Reflection on The Immortal Life of Henrietta Lacks

Henrietta Lacks was a woman whose life is now becoming so well known today because of the willingness of those that came after her to share her story via both book and movie. After both reading and watching her story, I feel as though I have gained a deeper look and understanding into her story and her family’s story by the persistence of writer, Rebecca Skloot. As I reflect on her story I have taken a look at specific questions in regards to the situation she and her family faced.
  1. How would you feel/react if you knew doctors had taken cells/tissue from a family member without consent?  If I was made aware that doctors had taken cells or tissues from my family member without consent, I would feel betrayed in a way because to me, my family’s life is more important than a study. No one deserves to have a piece of someone’s life taken away without their consent because they need to use it for a new scientific study. However with that said, if the doctors were to ask me, I would more than likely be willing to help given the circumstances if I was in the know that this study was for a good cause not just money.
  2. George Gey didn’t make money from the HeLa cell line. He also didn’t patent the roller drum that could have made him a fortune. What does this say about Gey and his character? This does say that Gey’s character was one for improving the world of medicine, and not putting his life in the midst of breaking news, media, or money. He did this work solely for the purpose of getting his scientific work to progress and make breakthroughs in science forever.
  3. Does a patient retain rights to his/her cells/tissue after they are removed from the body? Why or why not? I feel as though this ethical question could take many turns towards both sides of its argument. In a way, I could see how a patient has every right to his/her body regardless of it being the tiniest cells to the biggest of bones. However with that said, once removed from the body and relabeled for scientific study and research, it could be understood that these are no longer in the ownership rights of that individual, but rather come from that person to be studied and now owned by the research facility.
  4. If you had cells that could lead to a great medical discovery, would you donate them for “the good of science,” or would you sell them? Explain your answer. If I had cells that could lead to a great medical discovery, I would probably consider donating them for the “good of science” with my future generations in mind. If I were to go through with this, I would be very careful and specific in the process of allowing this to happen, in the hopes that these would be in extremely good and smart hands.

After reflecting on these ethical questions, I think the story of Henrietta Lacks is truly a very emotional and sensitive topic given the backstory and generation as to when it occurred. However, I give the family and Rebecca an immense amount of praise and credit for staying strong and getting Henrietta’s story known, because her life and what came out of it changed medicine forever.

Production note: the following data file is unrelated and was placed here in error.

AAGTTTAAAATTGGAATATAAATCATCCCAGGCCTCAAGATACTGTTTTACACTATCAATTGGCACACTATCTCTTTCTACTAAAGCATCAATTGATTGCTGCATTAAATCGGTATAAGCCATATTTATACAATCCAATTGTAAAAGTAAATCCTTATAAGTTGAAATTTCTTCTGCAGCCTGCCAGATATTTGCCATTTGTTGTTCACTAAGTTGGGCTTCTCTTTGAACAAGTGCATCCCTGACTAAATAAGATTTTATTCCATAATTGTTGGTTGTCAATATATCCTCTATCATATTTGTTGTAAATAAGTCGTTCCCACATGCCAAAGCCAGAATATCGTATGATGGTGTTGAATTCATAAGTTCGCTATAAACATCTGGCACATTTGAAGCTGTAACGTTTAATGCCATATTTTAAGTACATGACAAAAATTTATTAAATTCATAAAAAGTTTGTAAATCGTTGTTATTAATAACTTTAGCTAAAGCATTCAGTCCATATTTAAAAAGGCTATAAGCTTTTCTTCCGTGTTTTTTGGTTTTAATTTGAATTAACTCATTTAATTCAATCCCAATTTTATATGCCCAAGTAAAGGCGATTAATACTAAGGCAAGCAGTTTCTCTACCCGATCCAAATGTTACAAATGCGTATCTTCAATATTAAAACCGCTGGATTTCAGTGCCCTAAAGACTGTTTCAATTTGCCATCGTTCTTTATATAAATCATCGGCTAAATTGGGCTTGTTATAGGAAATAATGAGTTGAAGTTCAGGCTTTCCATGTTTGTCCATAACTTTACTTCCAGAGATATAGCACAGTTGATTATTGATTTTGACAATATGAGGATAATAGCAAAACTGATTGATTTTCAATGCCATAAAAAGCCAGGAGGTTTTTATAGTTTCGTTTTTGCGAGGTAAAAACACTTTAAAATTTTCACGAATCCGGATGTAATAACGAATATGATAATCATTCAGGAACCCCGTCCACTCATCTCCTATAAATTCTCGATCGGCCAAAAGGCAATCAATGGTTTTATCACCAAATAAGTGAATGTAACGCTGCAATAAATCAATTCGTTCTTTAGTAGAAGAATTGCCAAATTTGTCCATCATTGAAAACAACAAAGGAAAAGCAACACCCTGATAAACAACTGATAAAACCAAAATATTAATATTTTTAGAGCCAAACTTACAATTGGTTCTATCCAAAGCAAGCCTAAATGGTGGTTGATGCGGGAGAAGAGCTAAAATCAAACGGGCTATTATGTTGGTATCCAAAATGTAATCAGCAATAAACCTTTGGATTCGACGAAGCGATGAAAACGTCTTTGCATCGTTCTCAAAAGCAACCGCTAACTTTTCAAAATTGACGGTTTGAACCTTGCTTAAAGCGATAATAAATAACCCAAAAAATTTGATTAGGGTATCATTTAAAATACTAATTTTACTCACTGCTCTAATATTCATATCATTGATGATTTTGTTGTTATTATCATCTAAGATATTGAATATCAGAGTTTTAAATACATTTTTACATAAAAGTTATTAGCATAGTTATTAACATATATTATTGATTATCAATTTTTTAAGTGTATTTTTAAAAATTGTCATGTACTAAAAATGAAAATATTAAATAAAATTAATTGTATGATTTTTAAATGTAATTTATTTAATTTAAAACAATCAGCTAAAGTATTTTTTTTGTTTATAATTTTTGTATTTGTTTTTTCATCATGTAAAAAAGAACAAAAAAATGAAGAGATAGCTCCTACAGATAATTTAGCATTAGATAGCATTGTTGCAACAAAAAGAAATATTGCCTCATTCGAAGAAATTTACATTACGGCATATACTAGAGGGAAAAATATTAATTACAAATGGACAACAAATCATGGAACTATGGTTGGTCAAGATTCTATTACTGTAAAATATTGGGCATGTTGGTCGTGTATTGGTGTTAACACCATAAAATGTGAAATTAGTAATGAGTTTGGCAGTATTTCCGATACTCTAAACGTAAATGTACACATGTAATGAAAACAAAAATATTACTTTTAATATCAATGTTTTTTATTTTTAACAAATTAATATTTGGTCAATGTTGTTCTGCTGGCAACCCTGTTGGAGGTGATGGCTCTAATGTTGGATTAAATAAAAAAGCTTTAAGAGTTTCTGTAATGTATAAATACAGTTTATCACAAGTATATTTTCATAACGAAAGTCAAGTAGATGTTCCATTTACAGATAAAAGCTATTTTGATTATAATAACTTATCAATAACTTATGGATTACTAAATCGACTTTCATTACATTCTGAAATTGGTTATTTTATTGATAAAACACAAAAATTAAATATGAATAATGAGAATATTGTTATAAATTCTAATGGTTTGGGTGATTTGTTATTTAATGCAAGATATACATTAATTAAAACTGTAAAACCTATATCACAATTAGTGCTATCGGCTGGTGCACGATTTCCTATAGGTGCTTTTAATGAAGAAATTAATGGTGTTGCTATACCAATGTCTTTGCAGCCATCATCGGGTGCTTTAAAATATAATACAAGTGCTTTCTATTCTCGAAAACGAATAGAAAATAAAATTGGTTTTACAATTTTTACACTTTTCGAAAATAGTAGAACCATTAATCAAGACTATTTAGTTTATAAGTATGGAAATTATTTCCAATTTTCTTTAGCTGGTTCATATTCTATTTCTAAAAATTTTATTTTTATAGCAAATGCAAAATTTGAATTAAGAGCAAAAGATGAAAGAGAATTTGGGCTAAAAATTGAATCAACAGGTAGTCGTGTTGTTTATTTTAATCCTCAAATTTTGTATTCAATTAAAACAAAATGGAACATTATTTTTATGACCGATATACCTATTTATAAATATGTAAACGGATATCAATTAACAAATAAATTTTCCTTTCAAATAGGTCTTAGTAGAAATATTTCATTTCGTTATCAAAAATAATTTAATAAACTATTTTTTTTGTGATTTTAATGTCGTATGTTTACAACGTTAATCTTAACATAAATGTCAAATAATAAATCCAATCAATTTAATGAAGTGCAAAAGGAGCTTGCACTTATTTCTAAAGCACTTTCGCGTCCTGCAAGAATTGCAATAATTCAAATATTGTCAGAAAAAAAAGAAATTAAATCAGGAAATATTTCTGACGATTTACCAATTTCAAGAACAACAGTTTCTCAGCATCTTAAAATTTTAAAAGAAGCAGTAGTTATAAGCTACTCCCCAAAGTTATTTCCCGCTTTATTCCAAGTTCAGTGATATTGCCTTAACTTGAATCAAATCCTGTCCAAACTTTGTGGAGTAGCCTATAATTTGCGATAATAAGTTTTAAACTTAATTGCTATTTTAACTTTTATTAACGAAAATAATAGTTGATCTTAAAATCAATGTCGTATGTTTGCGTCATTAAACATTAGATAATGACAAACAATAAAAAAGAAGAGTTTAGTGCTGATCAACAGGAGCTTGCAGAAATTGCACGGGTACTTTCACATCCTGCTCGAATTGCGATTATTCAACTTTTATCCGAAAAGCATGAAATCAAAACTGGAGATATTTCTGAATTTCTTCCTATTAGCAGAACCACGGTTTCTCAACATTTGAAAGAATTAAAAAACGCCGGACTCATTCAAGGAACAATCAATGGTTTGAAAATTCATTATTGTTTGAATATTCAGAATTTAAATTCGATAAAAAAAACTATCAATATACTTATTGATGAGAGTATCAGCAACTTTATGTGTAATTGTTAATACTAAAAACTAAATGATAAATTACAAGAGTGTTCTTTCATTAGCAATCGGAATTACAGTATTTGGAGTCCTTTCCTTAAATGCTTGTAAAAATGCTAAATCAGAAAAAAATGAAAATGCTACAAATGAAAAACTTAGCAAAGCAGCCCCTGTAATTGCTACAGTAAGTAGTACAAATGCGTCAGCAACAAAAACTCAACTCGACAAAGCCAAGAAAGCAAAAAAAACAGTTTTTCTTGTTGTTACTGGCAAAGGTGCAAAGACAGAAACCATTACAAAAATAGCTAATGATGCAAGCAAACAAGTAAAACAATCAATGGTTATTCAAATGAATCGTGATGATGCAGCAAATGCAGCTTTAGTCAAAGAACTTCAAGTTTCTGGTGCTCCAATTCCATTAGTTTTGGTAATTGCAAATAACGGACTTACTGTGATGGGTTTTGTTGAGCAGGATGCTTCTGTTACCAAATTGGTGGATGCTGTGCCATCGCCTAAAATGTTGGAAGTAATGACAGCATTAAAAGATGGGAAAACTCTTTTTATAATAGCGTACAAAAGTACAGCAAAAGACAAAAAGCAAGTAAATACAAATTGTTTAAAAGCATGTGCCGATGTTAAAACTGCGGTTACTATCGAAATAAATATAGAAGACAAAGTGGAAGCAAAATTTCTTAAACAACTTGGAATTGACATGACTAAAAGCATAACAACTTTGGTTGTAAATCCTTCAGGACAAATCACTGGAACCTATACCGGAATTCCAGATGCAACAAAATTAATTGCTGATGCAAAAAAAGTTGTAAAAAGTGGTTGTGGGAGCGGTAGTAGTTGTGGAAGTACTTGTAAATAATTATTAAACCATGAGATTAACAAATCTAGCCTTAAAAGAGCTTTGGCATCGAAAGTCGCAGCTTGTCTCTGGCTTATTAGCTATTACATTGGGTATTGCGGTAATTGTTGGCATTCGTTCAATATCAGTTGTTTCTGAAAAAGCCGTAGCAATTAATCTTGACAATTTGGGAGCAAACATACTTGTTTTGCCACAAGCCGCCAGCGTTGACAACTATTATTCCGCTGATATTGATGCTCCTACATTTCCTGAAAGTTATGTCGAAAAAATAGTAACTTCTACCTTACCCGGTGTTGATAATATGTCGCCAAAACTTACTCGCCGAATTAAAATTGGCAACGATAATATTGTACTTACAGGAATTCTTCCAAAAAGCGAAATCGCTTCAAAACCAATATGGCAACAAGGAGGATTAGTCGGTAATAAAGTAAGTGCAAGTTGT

Image Citation:
“Ethics of Informed Consent and the Legacy of Henrietta Lacks.” Rabin Martin | Ideas Change Health. N.p., n.d. Web. 17 May 2017. <;.

#DoNowUShelters Reflection

Do Now U:

Do no-kill shelters really benefit animals? Are traditional or no-kill shelters best for humanely managing stray and abandoned animal populations?

After reading through this article and listening to the audio attachment, this question seems to have many odds and ends to it just as any ethical question does. I could make solid arguments for both the positives and negatives of each side. But after reflecting, I would have to agree in favor of no-kill shelters as opposed to traditional shelters.

Like any situation, both no-kill and traditional shelters have room for major improvement. However, I believe that the no-kill shelters are the most capable of making an impact along with their missions all while aiming to improve the overall lives of rescue animals.

After reading through this article, I learned that “no-kill” is actually just a loose definition, and rather a “marketing term” that does not mean these shelters are 100% no-kill. While this does sadden me, I thought about it and a large majority of animals that are rescued by these shelters are in unstable conditions both mentally physically. The term “no-kill” means that these shelters save 90% of the animals that have rescued, which is a number that could even still improve if animal rescue groups and organizations keep working towards making all shelters “no-kill”.

Looking at this situation practically, there are a lot of road bumps that come with no-kill shelters and making them more practical and safe than traditional shelters. However with work and dedication, I see more positives in aiming to put every effort towards saving the animals that have are capable of finding the home that is right for them. 🙂

On a more personal note, my family just recently adopted a beautiful chihuahua puppy from the Peninsula Humane Society & SPCA. Our previous dogs have either been from breeders or neighbors who had a litter of puppies, so being able to find her and make this difference has really made an impact in my life. Welcome to the Collins family Cali!

Image Citation: